Now, when we give her an option not to ski, or to leave the hill early to hit the hot tub and waterslide, she always chooses more runs. I watch as she carries her own skis and poles, boards the lift ahead of me with friends, looks for jumps on the side of every cat-track, and follows me gamely down every run.

Avery and a friend stop at the top of Curry Bowl's 123's.

Avery and a friend stop at the top of Curry Bowl’s 123’s.

It won’t be long before she’ll no longer want to ski with me, and I’ll be back to doing laps on Power Trip, now with Bennett. In the meantime, I’ll savour all our runs this winter. It will be neat to see how far she comes with her Extreme Club friends this season.

Let’s scale some snowbanks!

We were in Fernie on the weekend and decided not to ski on Sunday. Instead, the children conquered all the snowbanks around the condo parking lot. There’s something about a snowbank that kids love — it turns into a mountain to climb, a slope to slide down, a fort to hunker behind and launch snowballs.

Forget the mountains, we've got these mini-glaciers to scale, Mom.

Forget the mountains, we’ve got these mini-glaciers to scale, Mom.

Since it snows a lot in Fernie (over 600 cm so far this season), the snowbanks can become really tall. Like 10 feet or more high. The kids spent a good hour clambering up and then slipping down the snow plow-created icebergs. It was awesome to watch their creativity as flat slabs of snow became beds to lay on and even a kitchen table to sit around. Yes skiing Fernie is fun, but sometimes a kid’s just gotta show the snow mountain who’s boss!

Forget Polar Peak -- Avery has just conquered another snowbank.

Forget Polar Peak — Avery has just conquered another snowbank.

We’re trading the snow for some desert sun on a vacation to Arizona. Follow our adventures in the Grand Canyon state as we travel from Phoenix to Sedona and Tucson.

All those ski lessons are finally paying off!

When we signed Avery up for ski lessons at Fernie Alpine Resort four years ago, at age three, the day when she could ski with us anywhere on the mountain seemed a long way off. She was so little. Her skis were wee — she couldn’t even put them on by herself. And when she toppled over she was like that old lady from the medical alarm commercial: “I’ve fallen and I can’t get up!”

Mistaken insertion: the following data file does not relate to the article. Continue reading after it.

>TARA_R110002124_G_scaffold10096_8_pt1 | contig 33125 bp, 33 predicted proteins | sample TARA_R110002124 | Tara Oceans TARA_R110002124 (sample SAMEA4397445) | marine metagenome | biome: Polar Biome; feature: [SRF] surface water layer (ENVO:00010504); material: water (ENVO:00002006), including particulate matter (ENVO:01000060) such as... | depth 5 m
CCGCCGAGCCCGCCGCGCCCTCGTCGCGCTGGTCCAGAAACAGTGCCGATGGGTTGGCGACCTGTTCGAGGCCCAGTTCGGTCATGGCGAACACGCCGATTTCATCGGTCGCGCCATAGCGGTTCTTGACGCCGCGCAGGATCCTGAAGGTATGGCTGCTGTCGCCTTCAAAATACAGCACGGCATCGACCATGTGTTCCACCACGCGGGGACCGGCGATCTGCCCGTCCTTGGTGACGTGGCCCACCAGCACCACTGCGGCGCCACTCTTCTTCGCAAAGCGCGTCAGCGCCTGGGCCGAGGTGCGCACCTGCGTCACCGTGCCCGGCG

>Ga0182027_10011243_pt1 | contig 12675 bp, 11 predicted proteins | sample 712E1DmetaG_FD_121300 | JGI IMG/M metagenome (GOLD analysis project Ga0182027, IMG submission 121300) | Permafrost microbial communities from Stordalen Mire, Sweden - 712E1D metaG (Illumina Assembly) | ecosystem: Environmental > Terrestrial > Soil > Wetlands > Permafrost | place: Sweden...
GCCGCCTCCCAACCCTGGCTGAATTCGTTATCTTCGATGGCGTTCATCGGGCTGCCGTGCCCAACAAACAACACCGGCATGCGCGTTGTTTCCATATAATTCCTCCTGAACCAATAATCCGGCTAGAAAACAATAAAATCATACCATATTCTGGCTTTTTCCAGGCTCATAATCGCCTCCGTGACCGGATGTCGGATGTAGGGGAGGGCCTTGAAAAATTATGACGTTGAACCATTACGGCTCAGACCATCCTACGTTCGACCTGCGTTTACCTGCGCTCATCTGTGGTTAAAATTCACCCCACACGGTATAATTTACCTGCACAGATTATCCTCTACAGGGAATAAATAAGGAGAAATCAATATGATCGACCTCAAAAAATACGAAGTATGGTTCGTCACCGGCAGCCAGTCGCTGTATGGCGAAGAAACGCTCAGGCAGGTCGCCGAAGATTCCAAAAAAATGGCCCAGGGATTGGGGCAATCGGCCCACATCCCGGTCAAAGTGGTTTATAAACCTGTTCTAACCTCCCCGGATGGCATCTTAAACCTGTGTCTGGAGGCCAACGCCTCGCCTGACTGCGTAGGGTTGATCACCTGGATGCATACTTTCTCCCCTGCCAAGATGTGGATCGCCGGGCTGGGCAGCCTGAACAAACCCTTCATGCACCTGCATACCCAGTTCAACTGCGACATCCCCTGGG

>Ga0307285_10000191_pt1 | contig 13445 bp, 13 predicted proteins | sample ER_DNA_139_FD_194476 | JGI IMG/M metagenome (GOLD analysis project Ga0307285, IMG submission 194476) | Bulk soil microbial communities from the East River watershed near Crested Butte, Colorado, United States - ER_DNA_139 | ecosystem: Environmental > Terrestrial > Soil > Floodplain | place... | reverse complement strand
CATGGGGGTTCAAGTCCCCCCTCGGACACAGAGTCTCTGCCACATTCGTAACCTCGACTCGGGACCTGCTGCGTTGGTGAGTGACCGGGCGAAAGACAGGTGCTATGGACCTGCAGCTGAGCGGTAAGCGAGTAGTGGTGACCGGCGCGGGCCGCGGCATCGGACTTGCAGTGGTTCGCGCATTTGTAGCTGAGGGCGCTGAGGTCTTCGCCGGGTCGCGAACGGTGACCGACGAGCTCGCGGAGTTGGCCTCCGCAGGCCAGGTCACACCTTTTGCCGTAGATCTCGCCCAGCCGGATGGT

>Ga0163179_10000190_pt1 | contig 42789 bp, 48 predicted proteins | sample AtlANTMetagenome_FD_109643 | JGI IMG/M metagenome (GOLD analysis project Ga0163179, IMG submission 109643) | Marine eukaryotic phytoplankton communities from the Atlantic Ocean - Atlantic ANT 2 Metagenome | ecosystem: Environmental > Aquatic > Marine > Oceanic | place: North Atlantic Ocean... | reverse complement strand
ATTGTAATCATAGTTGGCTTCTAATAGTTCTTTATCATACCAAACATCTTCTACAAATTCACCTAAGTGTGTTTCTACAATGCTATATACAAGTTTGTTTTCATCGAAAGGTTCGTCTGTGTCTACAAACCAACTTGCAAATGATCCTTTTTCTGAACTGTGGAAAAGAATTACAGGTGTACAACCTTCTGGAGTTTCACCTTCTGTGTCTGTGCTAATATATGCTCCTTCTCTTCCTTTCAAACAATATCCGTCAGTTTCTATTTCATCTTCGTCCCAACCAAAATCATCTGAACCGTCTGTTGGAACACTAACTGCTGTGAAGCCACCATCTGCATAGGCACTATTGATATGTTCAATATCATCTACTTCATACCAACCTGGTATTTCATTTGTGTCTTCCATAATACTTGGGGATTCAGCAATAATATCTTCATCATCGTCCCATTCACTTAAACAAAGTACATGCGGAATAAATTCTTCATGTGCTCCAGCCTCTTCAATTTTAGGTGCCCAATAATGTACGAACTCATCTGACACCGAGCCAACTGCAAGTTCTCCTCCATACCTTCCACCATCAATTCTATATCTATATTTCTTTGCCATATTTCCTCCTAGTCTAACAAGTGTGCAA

She fell. A lot. The instructor did a lot of heavy lifting that day.

She fell at age three. A lot. The instructor got a workout from heavy lifting that season.

But my husband and I are avid skiers and we want our kids to get involved in “lifesports” — activities they’ll be able to partake in their whole life and also ones we can do together as a family, such as skiing, hiking and swimming. So we persevered. Every ski trip meant some lessons, rewarded with runs on the bunny hill with Mom and Dad.

Fast forward to the beginning of her fifth ski season and it’s amazing how good Avery has gotten. I just skied with her in Fernie for two full days and can honestly say we had fun (read: we did not do laps on the Deer chair). Certainly, I have had my fill of the blue run Power Trip off of the slow and freezing Elk chair, but she took me on new-to-me runs like Holo Hike, which passes through two tunnels, and I led her down new-to-her runs such as Sun Up and China Wall, two black diamond pitches in Lizard Bowl.

My girl en route to Power Trip. Again.

My girl en route to Power Trip. Again.

In fact, it warmed my heart to watch her follow an 11-year-old boy straight toward the moguls on the south side of China Wall (the middle part had been groomed flat) and then watch her link turns down the bumps without missing a beat. At age seven, kids have no fear. It’s awesome (except when they tuck it down a rather steep and narrow slope and you are the one having heart palpitations). I also felt a glow of pride when skiers riding the chairlift would turn around to watch my pink-helmeted wonder trying to catch air off of little jumps. I am one proud mama.